Attitude control actuators, sensors and algorithms for a solar sail Cubesat

Steyn W.H. (2011)

Conference Paper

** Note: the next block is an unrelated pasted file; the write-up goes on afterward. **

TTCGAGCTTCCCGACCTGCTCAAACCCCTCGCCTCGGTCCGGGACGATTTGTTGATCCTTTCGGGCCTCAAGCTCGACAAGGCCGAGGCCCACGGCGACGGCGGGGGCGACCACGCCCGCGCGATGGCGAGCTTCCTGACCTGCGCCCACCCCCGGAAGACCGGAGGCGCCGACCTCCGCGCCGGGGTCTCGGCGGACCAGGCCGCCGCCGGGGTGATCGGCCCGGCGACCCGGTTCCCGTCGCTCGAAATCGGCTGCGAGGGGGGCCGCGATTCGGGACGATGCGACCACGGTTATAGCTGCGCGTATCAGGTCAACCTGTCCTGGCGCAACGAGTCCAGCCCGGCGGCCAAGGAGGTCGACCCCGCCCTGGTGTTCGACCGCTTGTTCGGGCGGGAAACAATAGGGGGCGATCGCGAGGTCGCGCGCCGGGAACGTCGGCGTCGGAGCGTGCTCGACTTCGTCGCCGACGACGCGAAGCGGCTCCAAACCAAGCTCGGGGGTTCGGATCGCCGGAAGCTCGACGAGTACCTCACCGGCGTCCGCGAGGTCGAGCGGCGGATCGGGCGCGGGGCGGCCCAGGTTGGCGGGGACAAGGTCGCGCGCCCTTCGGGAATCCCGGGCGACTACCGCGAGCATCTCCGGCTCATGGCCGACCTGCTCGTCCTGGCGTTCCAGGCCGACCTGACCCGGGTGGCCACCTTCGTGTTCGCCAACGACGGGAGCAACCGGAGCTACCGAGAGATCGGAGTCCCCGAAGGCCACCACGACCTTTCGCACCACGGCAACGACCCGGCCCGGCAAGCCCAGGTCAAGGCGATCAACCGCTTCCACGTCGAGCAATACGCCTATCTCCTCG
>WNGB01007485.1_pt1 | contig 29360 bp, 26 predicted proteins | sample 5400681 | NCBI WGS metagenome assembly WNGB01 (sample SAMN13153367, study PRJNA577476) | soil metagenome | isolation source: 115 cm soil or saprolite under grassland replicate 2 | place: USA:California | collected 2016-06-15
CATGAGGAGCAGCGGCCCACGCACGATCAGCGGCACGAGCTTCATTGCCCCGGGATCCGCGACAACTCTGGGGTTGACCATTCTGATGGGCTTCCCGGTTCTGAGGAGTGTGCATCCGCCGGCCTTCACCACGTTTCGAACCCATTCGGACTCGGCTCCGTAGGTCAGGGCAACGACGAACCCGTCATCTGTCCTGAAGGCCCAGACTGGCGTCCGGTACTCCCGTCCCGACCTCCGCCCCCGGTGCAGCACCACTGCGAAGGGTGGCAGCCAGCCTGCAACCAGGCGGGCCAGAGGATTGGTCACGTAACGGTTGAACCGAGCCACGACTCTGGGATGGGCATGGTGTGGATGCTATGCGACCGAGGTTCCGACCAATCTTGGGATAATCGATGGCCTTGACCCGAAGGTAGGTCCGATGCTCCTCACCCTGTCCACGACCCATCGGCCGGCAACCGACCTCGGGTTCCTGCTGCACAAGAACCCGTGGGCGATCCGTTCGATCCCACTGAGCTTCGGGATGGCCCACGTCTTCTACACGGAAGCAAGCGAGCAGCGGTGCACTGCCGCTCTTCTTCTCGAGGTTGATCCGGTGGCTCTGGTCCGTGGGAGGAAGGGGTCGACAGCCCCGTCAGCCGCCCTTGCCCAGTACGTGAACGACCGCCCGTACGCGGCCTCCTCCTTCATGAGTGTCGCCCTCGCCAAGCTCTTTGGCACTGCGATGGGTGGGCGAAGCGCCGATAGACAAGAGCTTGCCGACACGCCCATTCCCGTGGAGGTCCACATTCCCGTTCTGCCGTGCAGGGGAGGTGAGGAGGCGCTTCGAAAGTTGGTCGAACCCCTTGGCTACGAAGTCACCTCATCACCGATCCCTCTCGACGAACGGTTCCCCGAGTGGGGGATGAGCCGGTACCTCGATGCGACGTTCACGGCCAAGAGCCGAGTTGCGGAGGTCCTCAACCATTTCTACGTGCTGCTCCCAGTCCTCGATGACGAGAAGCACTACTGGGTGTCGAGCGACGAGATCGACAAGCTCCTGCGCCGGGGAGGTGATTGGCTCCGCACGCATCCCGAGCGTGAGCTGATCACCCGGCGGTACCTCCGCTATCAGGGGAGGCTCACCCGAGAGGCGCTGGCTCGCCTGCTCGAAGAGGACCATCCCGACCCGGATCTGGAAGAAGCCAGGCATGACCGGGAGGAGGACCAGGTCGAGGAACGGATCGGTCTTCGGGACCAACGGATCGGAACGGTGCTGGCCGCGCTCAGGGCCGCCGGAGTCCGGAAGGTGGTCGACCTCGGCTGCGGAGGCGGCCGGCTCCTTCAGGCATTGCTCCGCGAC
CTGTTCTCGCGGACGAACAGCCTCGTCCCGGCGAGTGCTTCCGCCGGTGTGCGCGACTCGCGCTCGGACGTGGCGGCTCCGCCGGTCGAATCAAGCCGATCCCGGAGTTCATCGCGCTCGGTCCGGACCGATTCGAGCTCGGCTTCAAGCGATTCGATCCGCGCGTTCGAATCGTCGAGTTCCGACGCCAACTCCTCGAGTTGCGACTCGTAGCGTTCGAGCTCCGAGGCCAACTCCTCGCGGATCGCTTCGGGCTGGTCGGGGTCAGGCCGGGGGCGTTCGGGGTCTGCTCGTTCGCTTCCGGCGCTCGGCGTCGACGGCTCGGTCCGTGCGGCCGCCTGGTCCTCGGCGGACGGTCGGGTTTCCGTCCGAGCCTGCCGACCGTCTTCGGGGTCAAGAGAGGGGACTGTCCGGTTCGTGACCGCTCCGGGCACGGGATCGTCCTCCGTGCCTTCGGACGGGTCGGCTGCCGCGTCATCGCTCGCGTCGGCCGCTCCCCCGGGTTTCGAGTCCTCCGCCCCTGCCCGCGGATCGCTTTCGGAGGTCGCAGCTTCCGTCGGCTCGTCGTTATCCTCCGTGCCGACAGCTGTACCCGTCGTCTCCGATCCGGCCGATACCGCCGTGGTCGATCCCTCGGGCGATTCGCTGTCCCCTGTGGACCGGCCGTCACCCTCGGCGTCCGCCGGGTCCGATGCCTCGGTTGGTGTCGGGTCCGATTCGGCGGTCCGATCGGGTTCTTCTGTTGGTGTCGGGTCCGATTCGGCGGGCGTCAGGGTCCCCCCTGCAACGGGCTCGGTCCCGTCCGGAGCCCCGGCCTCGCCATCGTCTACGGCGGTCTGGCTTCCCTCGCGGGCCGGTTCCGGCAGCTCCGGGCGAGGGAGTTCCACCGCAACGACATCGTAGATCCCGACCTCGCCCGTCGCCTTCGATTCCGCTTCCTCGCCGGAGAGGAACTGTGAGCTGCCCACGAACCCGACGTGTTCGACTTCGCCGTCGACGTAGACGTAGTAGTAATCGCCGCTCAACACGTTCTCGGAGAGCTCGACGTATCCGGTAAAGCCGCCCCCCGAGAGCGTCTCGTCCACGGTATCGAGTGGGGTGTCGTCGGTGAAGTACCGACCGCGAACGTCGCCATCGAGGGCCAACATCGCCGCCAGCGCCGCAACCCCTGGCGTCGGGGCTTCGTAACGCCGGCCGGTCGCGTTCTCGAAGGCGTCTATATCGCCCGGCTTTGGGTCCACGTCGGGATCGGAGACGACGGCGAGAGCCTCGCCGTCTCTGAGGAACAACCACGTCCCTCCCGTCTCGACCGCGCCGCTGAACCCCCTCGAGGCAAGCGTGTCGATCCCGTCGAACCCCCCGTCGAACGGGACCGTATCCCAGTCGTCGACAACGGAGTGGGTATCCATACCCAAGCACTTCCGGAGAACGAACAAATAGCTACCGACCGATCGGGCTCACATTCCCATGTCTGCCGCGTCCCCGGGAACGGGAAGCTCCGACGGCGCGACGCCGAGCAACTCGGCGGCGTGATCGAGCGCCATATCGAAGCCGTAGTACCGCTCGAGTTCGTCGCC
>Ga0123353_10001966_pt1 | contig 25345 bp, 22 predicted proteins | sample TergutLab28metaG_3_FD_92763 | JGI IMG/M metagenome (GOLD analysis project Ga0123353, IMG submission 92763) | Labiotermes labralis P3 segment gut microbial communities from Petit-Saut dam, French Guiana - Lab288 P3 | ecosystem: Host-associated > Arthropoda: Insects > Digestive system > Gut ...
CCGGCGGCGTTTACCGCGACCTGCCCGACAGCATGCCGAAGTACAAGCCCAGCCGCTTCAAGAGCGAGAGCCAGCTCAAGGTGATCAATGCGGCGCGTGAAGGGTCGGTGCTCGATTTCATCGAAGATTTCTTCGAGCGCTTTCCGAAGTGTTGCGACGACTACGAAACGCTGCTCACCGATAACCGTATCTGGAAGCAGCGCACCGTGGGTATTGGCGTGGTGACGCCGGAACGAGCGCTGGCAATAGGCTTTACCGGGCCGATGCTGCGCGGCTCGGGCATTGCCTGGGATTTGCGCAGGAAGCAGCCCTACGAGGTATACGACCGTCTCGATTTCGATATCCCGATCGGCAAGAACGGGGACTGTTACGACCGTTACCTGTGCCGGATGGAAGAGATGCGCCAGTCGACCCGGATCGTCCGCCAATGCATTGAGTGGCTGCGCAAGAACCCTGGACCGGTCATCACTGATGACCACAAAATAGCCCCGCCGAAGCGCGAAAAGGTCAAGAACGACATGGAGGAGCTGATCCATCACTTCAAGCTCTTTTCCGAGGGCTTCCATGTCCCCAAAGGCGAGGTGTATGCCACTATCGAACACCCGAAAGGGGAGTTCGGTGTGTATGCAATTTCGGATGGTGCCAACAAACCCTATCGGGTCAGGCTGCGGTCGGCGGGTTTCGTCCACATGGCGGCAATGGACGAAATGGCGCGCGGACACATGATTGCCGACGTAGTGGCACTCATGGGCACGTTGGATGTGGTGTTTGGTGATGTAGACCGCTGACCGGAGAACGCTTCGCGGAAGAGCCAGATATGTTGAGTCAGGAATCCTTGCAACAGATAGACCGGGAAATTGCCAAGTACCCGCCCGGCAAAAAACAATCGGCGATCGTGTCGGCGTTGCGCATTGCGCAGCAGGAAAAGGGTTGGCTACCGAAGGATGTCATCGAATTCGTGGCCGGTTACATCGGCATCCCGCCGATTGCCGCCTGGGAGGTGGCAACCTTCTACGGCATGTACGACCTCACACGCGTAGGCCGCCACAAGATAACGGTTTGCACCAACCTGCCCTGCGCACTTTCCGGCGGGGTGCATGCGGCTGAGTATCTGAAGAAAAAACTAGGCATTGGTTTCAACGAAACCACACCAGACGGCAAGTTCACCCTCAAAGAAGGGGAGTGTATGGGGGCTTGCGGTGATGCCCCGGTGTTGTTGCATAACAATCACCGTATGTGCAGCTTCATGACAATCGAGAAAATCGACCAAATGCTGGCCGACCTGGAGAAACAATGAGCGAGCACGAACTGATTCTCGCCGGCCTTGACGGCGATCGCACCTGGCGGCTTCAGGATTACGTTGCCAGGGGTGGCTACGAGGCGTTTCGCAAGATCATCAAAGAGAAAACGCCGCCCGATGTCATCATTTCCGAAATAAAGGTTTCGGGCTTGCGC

The paper describes the development of the full ADCS subsystem for a small 3U Cubesat solar sail mission. The various new control and estimation algorithms, actuators and sensors designed for this mission will be presented. The Cubesail mission will deploy a 5 by 5 meter solar sail from at least a 750 km circular polar low earth orbit (LEO) to limit the effect of aerodynamic drag and maximise the influence of solar radiation pressure on the deployed sail. This proof of concept will demonstrate an two degree change in the orbit inclination over a period of less than a year due to solar sailing. The mission aim will therefore be to validate existing solar radiation pressure models. A future application of this technology will be to use small solar sails to deorbit LEO satellites without the use of an expensive propulsion system. Simulation and Hardware-in-Loop experiments proved the feasibility of the proposed attitude control system. A magnetic-only control approach using a Y-Thompson spin is used to detumble the 3U Cubesat with stowed sail and subsequently to stabilise the sail during the deployment phase. Minituarised torquer rods and magnetic sensor hardware developed for this phase will be presented. The next phase will be to despin the deployed sail and to 3-axis stabilise the sail normal to the orbital plane, using a 2-axis translation stage for attachment of the sail to the Cubesat bus. An improved new controller including a nano Y-momentum wheel will be discussed and the performance results presented. To accurately determine the solar sail's attitude during the sunlit part of the orbit, an accurate wide field of view dual sensor to measure the sun vector and nadir vector was developed. The performance and calibration results for this new Cubesat sensor, named as CubeSense, will also be presented. Copyright ©2011 by the International Astronautical Federation. All rights reserved.

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